Oliver, boisterous young fellow with an energy surplus, and his queenly sister, the elderly Torpedo, seem to have a kind of unspoken deal. With an unlikely balance of power between the two, Torpedo — Pedo for short — who takes her own good time to do life, is definitely the boss in this household. Perhaps her senior status — with 16+ years under her fur — is the reason for her superior domestic position. Ollie happily acknowledges her special status, taking time to groom and adore his senior house-mate several times daily. Like royalty, she patiently bows her head to receive his attentions, never deigning to return the favour.
Neither the lumbering dog nor Aaron & I lacked exercise during our seven weeks with this pair, as we were never quite able to exhaust Ollie, despite several hours of daily walking and stick chasing (Ollie, that is). Anybody willing to guess his Heinz 57 background? Who would have guessed — no black lab and some dachshund in his DNA? Not me. (Especially since the last dachshund I spent time with was the biggest couch potato ever, when it came to walks or fetching! See Charlie Wells, Gentleman Dachshund for more on that subject.)
Crofton, a small mill community about 1 1/2 hours north of Victoria on Vancouver Island just off the coast of British Columbia, is situated on the ocean. It has much to offer the outdoor enthusiast in the way of hikes, water sports and a general wealth of natural beauty. For a refreshing cultural outing, a local pub offers jazz and eats on Sunday afternoons. Crofton also happens to be the jumping off point for ferry rides over to Salt Spring (about 20 minutes), a worthy gulf island exploration.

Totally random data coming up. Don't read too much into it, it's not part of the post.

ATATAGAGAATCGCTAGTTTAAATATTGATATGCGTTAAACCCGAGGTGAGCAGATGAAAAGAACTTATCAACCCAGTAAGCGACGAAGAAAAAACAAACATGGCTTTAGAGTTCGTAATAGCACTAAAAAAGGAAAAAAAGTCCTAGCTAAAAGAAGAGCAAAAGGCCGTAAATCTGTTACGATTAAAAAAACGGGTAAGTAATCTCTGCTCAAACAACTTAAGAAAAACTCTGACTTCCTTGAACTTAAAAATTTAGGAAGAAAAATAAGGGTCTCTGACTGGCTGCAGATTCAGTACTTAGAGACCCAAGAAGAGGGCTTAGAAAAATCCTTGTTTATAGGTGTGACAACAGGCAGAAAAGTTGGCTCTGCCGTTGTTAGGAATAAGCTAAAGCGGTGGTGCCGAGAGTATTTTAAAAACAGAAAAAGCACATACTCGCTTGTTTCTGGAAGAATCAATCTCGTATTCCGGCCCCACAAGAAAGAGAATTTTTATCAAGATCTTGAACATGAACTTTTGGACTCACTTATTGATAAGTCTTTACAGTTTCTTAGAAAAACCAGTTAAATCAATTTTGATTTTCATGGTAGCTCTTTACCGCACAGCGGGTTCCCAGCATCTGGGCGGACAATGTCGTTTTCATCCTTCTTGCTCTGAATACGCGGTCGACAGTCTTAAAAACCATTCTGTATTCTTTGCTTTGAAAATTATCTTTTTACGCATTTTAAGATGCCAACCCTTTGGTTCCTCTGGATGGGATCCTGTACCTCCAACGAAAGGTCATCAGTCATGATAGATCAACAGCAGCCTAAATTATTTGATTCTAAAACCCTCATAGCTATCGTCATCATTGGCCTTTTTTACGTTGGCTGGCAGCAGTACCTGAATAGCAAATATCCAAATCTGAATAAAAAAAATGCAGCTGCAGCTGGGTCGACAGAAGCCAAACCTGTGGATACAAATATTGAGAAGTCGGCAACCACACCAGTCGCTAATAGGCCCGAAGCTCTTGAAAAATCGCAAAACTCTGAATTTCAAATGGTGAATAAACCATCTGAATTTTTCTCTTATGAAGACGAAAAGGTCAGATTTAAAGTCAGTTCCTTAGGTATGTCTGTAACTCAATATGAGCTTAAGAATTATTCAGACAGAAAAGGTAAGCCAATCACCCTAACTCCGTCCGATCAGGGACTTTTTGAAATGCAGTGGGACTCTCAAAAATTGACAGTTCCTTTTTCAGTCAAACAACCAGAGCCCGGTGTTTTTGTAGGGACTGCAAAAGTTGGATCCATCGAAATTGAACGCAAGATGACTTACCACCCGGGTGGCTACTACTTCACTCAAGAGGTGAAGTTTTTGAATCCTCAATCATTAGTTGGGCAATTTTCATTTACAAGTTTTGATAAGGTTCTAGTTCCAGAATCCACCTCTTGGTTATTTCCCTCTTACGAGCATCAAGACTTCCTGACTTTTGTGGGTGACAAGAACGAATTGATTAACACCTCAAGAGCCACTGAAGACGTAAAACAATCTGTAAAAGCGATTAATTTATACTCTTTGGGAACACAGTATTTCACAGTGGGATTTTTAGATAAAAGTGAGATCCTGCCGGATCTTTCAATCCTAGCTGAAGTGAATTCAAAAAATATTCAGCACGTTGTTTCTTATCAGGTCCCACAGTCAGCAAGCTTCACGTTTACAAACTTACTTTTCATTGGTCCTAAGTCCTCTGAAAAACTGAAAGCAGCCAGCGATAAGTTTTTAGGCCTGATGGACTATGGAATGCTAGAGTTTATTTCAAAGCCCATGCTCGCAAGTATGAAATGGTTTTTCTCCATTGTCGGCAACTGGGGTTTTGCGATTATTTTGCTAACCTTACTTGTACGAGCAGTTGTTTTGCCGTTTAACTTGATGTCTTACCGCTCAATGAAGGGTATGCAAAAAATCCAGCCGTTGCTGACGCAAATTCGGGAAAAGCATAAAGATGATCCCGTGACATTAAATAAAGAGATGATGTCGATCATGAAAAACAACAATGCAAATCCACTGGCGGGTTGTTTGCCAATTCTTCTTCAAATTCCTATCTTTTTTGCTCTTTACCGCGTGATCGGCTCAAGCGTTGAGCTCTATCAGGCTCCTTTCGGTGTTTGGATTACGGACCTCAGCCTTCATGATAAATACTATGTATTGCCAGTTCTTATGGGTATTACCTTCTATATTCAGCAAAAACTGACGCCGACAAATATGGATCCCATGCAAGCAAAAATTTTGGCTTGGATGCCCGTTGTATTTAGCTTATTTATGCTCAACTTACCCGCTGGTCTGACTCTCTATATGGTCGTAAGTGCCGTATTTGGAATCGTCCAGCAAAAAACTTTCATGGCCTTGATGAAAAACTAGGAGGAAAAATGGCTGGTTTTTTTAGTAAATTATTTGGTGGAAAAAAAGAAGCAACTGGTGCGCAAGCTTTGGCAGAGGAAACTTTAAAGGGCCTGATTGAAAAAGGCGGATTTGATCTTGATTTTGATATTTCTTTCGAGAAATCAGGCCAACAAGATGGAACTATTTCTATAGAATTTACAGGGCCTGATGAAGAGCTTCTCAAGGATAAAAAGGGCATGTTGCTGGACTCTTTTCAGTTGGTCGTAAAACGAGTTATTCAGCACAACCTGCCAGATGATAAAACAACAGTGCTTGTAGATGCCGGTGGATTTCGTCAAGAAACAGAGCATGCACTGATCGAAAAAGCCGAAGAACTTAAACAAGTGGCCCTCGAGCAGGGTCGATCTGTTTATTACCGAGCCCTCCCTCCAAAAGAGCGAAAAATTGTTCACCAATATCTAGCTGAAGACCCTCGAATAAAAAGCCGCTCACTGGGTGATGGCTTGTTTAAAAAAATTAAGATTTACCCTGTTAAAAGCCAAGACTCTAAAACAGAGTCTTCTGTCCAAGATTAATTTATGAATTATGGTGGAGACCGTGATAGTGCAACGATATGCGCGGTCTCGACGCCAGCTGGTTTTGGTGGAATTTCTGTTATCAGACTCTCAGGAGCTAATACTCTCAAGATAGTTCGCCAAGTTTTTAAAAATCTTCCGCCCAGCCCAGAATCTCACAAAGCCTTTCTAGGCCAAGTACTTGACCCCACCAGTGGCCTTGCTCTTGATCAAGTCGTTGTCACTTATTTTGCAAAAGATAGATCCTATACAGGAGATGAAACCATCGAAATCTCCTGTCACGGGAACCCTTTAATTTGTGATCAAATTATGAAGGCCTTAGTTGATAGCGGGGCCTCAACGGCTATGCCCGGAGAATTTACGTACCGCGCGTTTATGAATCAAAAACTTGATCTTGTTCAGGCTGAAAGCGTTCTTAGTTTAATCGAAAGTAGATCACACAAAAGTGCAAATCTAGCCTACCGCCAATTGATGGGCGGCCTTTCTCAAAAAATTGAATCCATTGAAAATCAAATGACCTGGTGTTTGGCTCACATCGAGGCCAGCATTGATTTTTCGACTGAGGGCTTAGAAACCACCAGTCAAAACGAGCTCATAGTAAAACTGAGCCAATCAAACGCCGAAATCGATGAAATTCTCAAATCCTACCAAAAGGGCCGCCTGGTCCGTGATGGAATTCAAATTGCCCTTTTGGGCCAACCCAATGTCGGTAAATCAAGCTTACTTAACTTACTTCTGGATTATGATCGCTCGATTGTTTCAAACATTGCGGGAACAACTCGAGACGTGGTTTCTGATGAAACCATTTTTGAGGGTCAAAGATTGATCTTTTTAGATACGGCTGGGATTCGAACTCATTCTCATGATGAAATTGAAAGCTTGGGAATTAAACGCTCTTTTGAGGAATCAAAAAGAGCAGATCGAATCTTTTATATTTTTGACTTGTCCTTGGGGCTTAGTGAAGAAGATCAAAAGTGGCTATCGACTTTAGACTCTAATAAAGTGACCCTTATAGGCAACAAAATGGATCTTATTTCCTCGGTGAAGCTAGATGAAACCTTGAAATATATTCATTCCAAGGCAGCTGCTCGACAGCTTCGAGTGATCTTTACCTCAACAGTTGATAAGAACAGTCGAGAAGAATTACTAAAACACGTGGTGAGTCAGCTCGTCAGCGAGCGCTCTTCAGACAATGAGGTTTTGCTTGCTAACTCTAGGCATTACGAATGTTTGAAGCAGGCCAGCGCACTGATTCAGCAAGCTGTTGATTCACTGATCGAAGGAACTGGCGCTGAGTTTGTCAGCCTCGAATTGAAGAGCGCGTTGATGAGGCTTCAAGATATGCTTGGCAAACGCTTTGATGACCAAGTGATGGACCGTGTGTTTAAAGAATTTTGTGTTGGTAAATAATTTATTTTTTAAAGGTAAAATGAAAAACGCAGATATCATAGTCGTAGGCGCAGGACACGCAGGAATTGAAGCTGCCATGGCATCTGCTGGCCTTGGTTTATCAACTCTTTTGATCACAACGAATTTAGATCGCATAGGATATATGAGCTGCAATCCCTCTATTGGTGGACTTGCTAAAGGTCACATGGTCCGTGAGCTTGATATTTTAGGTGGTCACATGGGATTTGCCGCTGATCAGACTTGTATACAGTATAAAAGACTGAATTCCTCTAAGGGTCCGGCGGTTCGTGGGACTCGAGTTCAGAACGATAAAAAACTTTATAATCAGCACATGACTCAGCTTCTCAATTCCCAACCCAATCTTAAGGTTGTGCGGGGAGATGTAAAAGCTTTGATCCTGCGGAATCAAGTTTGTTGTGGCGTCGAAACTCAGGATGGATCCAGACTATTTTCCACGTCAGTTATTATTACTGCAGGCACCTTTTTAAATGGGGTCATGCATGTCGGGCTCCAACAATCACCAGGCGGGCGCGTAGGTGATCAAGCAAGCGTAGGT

The Crofton boardwalk joins a longer path along the ocean front right in the town, a great on-leash walk to augment the more boisterous nature frolics. Just a short drive to Duncan, the bigger town boasts a fine Saturday market, a greater variety of shopping choices and numerous off leash dog walking areas. A dike running along the Cowichan River, right in the town of Duncan (below), is a fabulous spot for enjoying nature and friendly walkers, both two and four-legged. Ollie did most of his doggie socializing on these walks, always happy to trade sniffs. We had the privilege of watching First Nations fishers in the river along this pathway, and discovered that this (below) young man learned all his skills from his grandfather and continues to use the elder’s systems and tools. His only nod to modern life is his Neoprine hip waders.
Fisherman observes traditional spear fishing methods, learned from his grandfather.
Aaron, intrigued by the traditions of the past, enjoys an informative conversation with young man of the Cowichan tribe.
Below see our favourite ‘go-to’ walk, which took us along the Chemainus River near Crofton almost daily, ending at the river’s mouth on the ocean. We found ourselves there during spawning season, and considered it a bonus to witness this eternal cycle of salmon life — that is, until Ollie showed us how much he loved spawning season too. **Dog sitters’ tip: Bearing in mind environmental impact, a small pack of Handy Wipes in the car can avert a total spawning season disaster while transporting a dog. Of course a thorough bathing is another necessary step, before the creature is fit to enter the home.
A handsome pair, gazing out over the ocean at the Chemainus river mouth. A more affectionate and loyal dog than Ollie would be hard to find, as this sweet boy makes his way joyfully through life, leaning in to a ‘dog hug’ for every friendly face he encounters, with daily offerings to Pedo, as is her due. (… while Aaron’s displays of affection are a little more confined to known parties….)